- Duplicate billing: This is exactly what it sounds like: You’re billed twice for the same thing. It’s (usually) a mistake.
- Unbundling: This is another type of fraud, where you or your insurance is billed for several items individually when they should have fallen under a single umbrella cost. Often, these items turn out to be collectively more expensive than the single cost.
If you notice any of these errors, or just have questions about your bill, don’t hesitate to contact your insurance company or health care provider.
Let your insurer know if you can’t pay
Whether you see a problem or not, if you can’t afford to pay your bill outright, it’s best to give your insurance company a call. They may be willing to work with you.
Remember, though, it’s better to call as soon as you receive the bill, rather than waiting until it’s past due and possibly be sent to collections. If you have any suspicion you’re going to have trouble paying the bill, call your company and make arrangements right away.
Pay less out of pocket
Types of out-of-pocket expenses
Out-of-pocket expenses are those that you use your own money to pay for, even if you’re able to receive reimbursement later on. In the health insurance sphere, examples of these costs are deductibles, copays and coinsurance.
Here are some out-of-pocket expenses to be aware of:
- Health insurance premium: This is what you’ll pay each month or year to keep your plan active.
- Deductible: This is the set amount you’ll pay each year before your health insurance begins to pay.
- Coinsurance: This is how individuals and insurers split the cost of medical bills once a deductible has been met.
- Copay: Short for “copayment,” this is a set amount you’ll pay for everything from doctor’s office visits to prescription refills.
If you have the ability to pay with cash, you might want to do so. Some medical offices offer discounts if you pay upfront, or if you’re a self-paying patient who can take care of the bill within a set amount of time after your visit.
For instance, it’s possible to receive a 30% discount on your bills by self-paying, rather than relying on in-network insurance.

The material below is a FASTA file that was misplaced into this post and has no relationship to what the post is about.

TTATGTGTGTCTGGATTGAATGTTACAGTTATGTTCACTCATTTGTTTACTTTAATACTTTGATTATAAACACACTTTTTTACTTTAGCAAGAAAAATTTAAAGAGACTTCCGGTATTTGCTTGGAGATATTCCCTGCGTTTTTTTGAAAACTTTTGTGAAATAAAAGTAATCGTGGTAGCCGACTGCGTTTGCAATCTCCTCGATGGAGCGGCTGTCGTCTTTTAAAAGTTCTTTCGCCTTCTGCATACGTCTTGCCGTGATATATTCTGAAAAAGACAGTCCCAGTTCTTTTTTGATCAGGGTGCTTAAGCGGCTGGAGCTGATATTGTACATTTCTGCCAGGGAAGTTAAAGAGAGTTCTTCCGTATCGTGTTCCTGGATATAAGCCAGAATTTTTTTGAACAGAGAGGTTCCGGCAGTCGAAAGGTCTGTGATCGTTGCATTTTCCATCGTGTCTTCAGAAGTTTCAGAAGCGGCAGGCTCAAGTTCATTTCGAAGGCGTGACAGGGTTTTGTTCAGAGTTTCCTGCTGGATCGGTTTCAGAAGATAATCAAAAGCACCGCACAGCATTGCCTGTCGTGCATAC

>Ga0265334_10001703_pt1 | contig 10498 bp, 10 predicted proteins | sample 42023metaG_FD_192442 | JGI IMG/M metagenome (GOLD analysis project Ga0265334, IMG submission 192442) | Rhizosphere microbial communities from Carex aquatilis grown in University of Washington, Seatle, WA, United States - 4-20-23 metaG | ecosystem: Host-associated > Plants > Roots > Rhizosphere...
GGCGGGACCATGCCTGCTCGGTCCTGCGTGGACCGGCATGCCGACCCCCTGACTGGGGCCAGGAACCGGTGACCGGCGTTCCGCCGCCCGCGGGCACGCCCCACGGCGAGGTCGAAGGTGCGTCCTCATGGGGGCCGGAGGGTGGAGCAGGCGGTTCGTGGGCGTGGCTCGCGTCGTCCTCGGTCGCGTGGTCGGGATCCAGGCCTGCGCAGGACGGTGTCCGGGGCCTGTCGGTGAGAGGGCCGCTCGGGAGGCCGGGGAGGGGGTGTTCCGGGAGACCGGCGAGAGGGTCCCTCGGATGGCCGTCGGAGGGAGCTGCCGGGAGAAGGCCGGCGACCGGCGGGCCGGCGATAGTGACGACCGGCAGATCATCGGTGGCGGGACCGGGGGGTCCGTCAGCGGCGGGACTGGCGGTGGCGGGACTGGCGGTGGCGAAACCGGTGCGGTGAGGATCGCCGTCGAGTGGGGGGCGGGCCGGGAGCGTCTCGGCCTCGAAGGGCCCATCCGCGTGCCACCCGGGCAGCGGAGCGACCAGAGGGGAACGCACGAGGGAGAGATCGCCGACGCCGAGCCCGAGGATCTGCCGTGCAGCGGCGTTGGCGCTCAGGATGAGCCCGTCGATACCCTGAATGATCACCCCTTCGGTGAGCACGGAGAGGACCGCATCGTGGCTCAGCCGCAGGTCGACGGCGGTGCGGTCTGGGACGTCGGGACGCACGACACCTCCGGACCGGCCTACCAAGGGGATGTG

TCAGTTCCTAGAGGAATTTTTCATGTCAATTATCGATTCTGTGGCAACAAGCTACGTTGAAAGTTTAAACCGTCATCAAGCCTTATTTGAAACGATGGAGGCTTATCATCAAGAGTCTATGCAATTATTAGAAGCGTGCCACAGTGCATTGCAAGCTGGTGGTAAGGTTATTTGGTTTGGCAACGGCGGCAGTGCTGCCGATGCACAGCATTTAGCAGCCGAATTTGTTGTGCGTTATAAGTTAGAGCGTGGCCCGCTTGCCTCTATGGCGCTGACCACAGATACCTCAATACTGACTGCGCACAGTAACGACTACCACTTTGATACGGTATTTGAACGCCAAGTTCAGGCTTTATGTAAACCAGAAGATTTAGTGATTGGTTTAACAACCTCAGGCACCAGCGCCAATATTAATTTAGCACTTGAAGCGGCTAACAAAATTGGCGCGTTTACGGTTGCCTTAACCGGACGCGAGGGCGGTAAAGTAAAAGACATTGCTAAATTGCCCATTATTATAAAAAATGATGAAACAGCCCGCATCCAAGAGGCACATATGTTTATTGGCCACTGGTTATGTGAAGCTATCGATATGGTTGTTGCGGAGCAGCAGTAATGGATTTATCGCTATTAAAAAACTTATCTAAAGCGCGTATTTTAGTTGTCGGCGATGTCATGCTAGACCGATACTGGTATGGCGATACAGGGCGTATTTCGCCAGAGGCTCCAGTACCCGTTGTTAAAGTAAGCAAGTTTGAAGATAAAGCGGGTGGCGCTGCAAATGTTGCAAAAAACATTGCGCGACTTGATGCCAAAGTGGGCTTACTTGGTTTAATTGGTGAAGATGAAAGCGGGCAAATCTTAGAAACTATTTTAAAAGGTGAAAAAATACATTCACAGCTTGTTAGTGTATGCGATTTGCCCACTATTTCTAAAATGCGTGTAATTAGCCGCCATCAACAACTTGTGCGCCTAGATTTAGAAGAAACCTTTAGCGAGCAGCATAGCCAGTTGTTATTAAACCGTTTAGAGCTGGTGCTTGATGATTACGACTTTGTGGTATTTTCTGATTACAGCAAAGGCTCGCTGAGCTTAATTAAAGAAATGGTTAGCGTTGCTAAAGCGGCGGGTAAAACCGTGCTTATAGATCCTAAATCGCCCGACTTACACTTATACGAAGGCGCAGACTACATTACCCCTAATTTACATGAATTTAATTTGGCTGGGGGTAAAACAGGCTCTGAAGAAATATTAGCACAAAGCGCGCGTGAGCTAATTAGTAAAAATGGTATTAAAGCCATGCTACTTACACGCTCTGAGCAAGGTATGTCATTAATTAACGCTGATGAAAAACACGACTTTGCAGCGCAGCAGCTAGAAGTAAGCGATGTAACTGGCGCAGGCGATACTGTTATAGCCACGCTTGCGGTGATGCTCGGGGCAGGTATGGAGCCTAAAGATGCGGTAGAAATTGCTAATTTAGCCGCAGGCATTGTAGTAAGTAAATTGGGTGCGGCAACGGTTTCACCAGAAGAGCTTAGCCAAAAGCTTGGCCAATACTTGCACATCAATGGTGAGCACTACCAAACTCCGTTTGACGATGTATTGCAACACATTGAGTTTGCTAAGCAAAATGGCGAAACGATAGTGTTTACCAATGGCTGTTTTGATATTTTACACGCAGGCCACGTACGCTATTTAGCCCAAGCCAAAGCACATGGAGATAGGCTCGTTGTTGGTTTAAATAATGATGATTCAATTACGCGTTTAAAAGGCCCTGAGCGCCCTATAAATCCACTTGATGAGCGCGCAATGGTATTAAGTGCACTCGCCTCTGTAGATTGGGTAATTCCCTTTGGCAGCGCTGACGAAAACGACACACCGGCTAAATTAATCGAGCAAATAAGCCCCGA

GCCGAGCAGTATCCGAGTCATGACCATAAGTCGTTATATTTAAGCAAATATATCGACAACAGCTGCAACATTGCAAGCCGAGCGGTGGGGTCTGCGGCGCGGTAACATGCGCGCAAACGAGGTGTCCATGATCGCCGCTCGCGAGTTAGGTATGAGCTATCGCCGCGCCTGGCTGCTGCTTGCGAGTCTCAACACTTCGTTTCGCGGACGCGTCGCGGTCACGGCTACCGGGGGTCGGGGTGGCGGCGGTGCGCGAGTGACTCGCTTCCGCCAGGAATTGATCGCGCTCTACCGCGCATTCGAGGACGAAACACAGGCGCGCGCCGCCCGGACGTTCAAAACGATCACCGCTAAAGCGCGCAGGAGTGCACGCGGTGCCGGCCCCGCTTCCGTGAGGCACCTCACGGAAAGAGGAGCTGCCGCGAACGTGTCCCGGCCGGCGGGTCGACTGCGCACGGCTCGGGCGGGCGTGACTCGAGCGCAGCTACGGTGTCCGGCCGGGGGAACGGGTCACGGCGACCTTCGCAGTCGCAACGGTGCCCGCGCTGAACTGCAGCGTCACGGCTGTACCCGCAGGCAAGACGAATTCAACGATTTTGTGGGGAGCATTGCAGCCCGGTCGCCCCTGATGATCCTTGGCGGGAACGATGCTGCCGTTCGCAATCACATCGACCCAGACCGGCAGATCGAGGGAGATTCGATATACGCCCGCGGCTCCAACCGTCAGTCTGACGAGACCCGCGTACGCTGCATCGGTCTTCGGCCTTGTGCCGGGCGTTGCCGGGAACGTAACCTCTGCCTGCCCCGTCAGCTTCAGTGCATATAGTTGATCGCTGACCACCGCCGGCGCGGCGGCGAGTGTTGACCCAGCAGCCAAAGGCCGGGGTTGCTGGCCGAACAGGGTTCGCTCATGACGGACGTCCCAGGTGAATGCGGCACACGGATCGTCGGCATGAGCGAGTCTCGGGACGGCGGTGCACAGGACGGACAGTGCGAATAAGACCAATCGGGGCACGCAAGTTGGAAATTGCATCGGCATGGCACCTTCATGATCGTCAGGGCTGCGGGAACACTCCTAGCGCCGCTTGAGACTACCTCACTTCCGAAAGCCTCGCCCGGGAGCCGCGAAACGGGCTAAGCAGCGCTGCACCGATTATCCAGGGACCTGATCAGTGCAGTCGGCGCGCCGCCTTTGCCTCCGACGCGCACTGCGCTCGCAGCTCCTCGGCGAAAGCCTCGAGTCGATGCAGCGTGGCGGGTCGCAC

Look into cost-sharing reductions
A tool on HealthCare.gov, the health insurance exchange website, lets you see if your income allows you to qualify for cost-sharing reductions. If you do qualify, they can help you out in a few different ways:
- You’ll get lower deductibles. Essentially, your insurance company will start to pay its share sooner, as your deductible will be based on your income.
- You’ll have lower copays or coinsurance. Your copay amount could be lowered if you qualify for a cost-sharing reduction based on your income.
- Your out-of-pocket maximum will be lower. This is the most you’d have to pay for covered services during a plan year. With a cost-sharing reduction, this maximum amount could be lower than usual.
Save on over-the-counter medications
The costs for OTC medications can add up fast, especially if you’re shopping for a family. There are a few different ways to save when stocking your medicine cabinet, though:
- Buy generics. This goes without saying, but if you can, purchase generic medications. They tend to be noticeably cheaper than their name-brand counterparts.
- Buy in bulk. If you have a membership to a warehouse club, consider stocking up on certain OTC meds there. You can often get large quantities of standard painkillers like acetaminophen and ibuprofen, as well as generic allergy meds and vitamins.
- Utilize a store rewards program. Many grocery stores and pharmacies offer loyalty rewards that you can use toward future purchases. The next time you’re in the local CVS or Kroger, consider signing up for their rewards programs, and scan your card every time you shop there to earn those extra savings.
More from DealNews:
- “Does Hand Sanitizer Work on the Coronavirus?“
- “How Do Debt Consolidation Loans Work, Exactly?“
- “What Are Itemized Deductions?“
Have you negotiated medical bills in the past? Share your experience by commenting below or on the Money Talks News Facebook page.
Disclosure: The information you read here is always objective. However, we sometimes receive compensation when you click links within our stories.